time-out goals these standards will continue to be utilized.
Recommendation

The Joint Commission understands that wrong patient errors occur in virtually all stages of
diagnosis and treatment. As such, they formally adopted National Patient Safety Goal (NPSG
01.01.01), which states Conduct a pre-procedure verification process. The elements of
performance for NPSG 01.01.01 are as follows:
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1. Implement a pre-procedure process to verify the correct procedure, for the correct
patient, at the correct site.
2. Identify the items that must be available for the procedure and use a standardized
list to verify their availability.
3. Match the items that are to be available in the procedure area to the patient.
The next National Patient Safety Goal is (NPSG 01.02.01), which states Mark the
procedure site. The elements of performance for NPSG 01.02.01are as follows:
1. Identify those procedures that require marking of the incision site. At a minimum,
sites are marked when there is more than one possible location for the procedure in
a different location would negatively affect quality or safety.
2. Mark the procedure site before the procedure is performed and, if possible, with the
patient involved.
3. The procedure site is marked by a licensed independent practitioner who is
ultimately accountable for the procedure and will be present when the procedure is
performed.
Finally, National Patient Safety Goal is (NPSG 01.03.01), which states A time out is
performed before the procedure. The elements of performance as follows:
1. Conduct a time-out immediately before starting the invasive procedure or making
the incision.
2. The time-out is: defined by the hospital; initiated by a designated member of the
team; involves the immediate members of the procedure team.
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3. When two or more procedures are being performed on the same patient, and the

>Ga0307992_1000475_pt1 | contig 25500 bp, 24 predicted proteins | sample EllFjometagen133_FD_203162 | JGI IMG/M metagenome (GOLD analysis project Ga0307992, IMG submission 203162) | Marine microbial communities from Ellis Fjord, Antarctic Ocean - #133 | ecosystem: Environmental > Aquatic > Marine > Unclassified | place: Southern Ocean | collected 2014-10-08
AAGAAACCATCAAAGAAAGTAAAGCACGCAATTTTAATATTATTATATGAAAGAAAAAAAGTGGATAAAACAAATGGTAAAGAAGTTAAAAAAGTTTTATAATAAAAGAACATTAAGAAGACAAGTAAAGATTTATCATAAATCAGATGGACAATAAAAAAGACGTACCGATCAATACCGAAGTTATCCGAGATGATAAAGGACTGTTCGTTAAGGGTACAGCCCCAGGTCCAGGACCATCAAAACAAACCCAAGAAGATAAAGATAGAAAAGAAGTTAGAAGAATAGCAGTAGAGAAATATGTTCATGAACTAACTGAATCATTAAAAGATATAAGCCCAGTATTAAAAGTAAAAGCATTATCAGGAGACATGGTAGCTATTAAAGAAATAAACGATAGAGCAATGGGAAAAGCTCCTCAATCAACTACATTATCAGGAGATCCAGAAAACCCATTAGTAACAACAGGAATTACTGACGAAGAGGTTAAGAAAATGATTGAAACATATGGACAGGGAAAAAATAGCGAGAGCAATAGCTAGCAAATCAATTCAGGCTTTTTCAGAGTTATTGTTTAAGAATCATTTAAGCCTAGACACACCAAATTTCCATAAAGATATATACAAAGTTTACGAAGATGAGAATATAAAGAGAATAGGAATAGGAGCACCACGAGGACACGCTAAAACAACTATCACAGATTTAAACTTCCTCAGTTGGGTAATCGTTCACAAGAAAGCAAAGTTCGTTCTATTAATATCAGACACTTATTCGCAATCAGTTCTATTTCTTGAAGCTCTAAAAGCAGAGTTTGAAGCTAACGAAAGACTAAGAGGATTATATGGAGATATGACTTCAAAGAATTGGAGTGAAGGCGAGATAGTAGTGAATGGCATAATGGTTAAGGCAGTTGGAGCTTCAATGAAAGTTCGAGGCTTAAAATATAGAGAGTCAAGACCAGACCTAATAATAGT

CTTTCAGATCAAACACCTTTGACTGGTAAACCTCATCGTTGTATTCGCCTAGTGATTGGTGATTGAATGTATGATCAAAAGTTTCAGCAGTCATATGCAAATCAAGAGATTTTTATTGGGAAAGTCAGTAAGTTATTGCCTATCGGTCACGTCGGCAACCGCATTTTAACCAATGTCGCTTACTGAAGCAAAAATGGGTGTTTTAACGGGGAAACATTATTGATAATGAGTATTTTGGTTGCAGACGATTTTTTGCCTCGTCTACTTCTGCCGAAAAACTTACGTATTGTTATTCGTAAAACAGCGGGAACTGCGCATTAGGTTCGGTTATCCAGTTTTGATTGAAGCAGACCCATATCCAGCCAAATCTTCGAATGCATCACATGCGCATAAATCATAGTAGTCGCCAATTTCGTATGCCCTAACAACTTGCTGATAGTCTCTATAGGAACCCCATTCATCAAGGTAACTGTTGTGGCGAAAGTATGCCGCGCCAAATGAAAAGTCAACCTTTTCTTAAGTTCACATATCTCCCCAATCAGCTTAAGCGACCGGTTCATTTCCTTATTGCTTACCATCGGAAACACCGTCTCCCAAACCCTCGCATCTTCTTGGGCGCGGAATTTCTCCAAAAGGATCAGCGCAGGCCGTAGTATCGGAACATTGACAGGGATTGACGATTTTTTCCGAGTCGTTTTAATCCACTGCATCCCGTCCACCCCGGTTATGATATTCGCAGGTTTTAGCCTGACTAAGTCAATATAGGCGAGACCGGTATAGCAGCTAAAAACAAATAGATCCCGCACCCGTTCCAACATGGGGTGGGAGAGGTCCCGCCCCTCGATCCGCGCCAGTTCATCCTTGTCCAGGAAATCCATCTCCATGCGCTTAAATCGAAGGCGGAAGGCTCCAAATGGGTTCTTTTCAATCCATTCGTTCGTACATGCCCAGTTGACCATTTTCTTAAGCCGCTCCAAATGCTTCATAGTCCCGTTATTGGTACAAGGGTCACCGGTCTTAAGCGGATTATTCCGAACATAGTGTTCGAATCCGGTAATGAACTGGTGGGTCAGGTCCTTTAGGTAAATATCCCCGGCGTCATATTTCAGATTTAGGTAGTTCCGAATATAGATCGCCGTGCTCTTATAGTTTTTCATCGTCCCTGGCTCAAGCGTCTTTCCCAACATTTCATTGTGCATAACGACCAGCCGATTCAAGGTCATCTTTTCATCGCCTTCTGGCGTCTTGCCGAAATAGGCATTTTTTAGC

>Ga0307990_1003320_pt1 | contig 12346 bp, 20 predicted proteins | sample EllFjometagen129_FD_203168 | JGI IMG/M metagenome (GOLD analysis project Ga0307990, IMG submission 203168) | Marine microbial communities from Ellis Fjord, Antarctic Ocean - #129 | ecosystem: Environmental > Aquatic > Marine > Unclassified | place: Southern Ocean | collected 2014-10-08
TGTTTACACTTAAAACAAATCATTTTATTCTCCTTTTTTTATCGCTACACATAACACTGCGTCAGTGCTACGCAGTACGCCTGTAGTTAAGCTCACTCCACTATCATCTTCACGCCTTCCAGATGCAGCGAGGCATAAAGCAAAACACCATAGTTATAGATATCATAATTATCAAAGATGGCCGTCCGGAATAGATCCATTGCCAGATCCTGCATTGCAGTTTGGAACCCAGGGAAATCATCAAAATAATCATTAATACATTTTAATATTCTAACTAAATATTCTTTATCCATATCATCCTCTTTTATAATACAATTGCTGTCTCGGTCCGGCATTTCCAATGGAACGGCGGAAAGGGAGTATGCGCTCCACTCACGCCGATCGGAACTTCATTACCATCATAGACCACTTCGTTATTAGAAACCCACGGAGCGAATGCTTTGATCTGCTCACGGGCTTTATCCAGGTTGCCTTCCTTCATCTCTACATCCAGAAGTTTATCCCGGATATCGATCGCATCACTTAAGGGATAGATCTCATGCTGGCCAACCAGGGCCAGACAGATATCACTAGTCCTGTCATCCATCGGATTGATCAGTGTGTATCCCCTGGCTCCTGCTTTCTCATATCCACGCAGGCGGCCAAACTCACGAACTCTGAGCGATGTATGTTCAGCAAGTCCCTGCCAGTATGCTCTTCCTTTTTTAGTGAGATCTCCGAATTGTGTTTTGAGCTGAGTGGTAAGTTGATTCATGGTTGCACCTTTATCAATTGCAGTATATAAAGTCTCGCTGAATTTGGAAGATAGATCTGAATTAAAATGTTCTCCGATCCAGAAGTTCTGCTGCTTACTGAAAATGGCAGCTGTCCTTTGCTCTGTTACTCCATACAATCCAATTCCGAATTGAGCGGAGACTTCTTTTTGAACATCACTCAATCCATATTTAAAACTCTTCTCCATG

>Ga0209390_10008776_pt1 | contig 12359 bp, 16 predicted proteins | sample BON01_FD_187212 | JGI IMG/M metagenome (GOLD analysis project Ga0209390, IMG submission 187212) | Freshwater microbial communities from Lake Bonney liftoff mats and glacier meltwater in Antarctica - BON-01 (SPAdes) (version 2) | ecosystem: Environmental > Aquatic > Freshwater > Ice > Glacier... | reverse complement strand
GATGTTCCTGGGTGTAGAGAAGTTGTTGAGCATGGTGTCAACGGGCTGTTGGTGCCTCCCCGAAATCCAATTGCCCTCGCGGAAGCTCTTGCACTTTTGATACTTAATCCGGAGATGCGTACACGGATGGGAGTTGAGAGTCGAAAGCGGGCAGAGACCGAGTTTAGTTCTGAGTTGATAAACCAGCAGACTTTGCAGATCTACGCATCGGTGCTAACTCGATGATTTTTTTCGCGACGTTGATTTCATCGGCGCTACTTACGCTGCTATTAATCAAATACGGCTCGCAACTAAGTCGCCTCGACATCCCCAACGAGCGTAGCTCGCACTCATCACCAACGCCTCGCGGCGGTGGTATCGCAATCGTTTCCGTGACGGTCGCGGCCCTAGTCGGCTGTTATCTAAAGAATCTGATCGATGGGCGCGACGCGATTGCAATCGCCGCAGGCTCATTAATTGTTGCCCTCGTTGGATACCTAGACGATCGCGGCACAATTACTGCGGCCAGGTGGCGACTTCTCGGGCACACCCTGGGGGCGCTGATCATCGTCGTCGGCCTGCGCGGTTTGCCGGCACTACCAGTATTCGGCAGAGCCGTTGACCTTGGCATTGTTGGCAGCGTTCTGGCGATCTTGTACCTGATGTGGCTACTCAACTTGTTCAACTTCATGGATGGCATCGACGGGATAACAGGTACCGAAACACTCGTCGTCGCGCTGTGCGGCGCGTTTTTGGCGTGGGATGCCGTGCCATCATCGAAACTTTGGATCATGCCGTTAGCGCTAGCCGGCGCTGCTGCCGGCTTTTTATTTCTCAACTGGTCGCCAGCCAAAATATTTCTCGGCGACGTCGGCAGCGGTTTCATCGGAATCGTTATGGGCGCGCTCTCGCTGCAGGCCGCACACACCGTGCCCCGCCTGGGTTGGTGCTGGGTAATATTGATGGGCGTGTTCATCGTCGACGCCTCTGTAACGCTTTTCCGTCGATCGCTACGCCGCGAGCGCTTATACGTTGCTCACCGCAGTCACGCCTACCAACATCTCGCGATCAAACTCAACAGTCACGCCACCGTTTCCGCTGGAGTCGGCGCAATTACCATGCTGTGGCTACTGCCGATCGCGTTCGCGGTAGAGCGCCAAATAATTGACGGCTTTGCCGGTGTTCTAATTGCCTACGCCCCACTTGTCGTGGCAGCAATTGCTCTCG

person performing the procedure changes, perform a time-out before each
procedure is initiated.
4. During the time-out, the team members agree, at a minimum, on the following:
correct patient identity, correct site, the procedure to be done.
5. Document the completion of the time-out.

Conclusion
Nightingale Community Hospital will be better prepared for the Joint Commission audit
by adhering to the aforementioned recommendations. Ultimately, increased levels of
communication provide innumerable opportunities for the Hospital to achieve its vision of being
the hospital of choice for patients, employees, physicians, volunteers, and the community.
Through a renewed effort to: increase hospital wide compliance of reporting critical results;
improve verbal order/read back audit performance; and, continue hospital-wide time-out protocol
the Hospital will reach its vision. And, in doing so it will also reach the pinnacle benchmark
standards set by the Joint Commission.

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References
Singh, H. (2010). Eight Recommendations for Policies for Communicating Abnormal Test
Results. The Joint Commission Journal on Quality and Patient Safety, 36, 226-232.
The Joint Commission, E-dition. Retrieved May 24, 2013 from: https://e-
dition.jcrinc.com/MainContent.aspx
The Joint Commission, Priority Focus Process Summary. Retrieved May 22, 2013 from:
http://www.jointcommission.org/about/jointcommissionfaqs.aspx